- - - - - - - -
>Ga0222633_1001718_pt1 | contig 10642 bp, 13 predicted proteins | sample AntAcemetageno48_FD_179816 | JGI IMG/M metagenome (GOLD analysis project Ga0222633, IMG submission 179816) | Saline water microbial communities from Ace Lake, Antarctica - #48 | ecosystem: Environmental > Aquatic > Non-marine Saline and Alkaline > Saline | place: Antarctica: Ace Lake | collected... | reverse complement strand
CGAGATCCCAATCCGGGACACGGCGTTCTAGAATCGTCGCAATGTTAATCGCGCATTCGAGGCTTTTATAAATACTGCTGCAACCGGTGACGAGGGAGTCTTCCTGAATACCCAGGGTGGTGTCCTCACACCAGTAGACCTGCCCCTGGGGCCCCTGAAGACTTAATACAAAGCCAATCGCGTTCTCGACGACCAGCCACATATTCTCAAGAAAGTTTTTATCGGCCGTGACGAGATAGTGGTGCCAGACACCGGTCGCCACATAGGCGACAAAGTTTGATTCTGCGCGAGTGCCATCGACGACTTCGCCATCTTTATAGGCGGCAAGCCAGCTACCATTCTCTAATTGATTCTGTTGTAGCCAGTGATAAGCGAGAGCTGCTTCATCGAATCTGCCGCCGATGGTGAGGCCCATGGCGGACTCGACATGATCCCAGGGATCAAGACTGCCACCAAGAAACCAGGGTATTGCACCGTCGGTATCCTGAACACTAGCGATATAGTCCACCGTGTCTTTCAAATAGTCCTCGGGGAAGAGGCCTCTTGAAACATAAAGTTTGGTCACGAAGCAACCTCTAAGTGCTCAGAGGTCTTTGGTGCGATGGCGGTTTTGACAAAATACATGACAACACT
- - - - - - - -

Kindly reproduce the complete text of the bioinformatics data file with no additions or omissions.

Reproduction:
>Ga0222633_1001718_pt1 | contig 10642 bp, 13 predicted proteins | sample AntAcemetageno48_FD_179816 | JGI IMG/M metagenome (GOLD analysis project Ga0222633, IMG submission 179816) | Saline water microbial communities from Ace Lake, Antarctica - #48 | ecosystem: Environmental > Aquatic > Non-marine Saline and Alkaline > Saline | place: Antarctica: Ace Lake | collected... | reverse complement strand
CGAGATCCCAATCCGGGACACGGCGTTCTAGAATCGTCGCAATGTTAATCGCGCATTCGAGGCTTTTATAAATACTGCTGCAACCGGTGACGAGGGAGTCTTCCTGAATACCCAGGGTGGTGTCCTCACACCAGTAGACCTGCCCCTGGGGCCCCTGAAGACTTAATACAAAGCCAATCGCGTTCTCGACGACCAGCCACATATTCTCAAGAAAGTTTTTATCGGCCGTGACGAGATAGTGGTGCCAGACACCGGTCGCCACATAGGCGACAAAGTTTGATTCTGCGCGAGTGCCATCGACGACTTCGCCATCTTTATAGGCGGCAAGCCAGCTACCATTCTCTAATTGATTCTGTTGTAGCCAGTGATAAGCGAGAGCTGCTTCATCGAATCTGCCGCCGATGGTGAGGCCCATGGCGGACTCGACATGATCCCAGGGATCAAGACTGCCACCAAGAAACCAGGGTATTGCACCGTCGGTATCCTGAACACTAGCGATATAGTCCACCGTGTCTTTCAAATAGTCCTCGGGGAAGAGGCCTCTTGAAACATAAAGTTTGGTCACGAAGCAACCTCTAAGTGCTCAGAGGTCTTTGGTGCGATGGCGGTTTTGACAAAATACATGACAACACT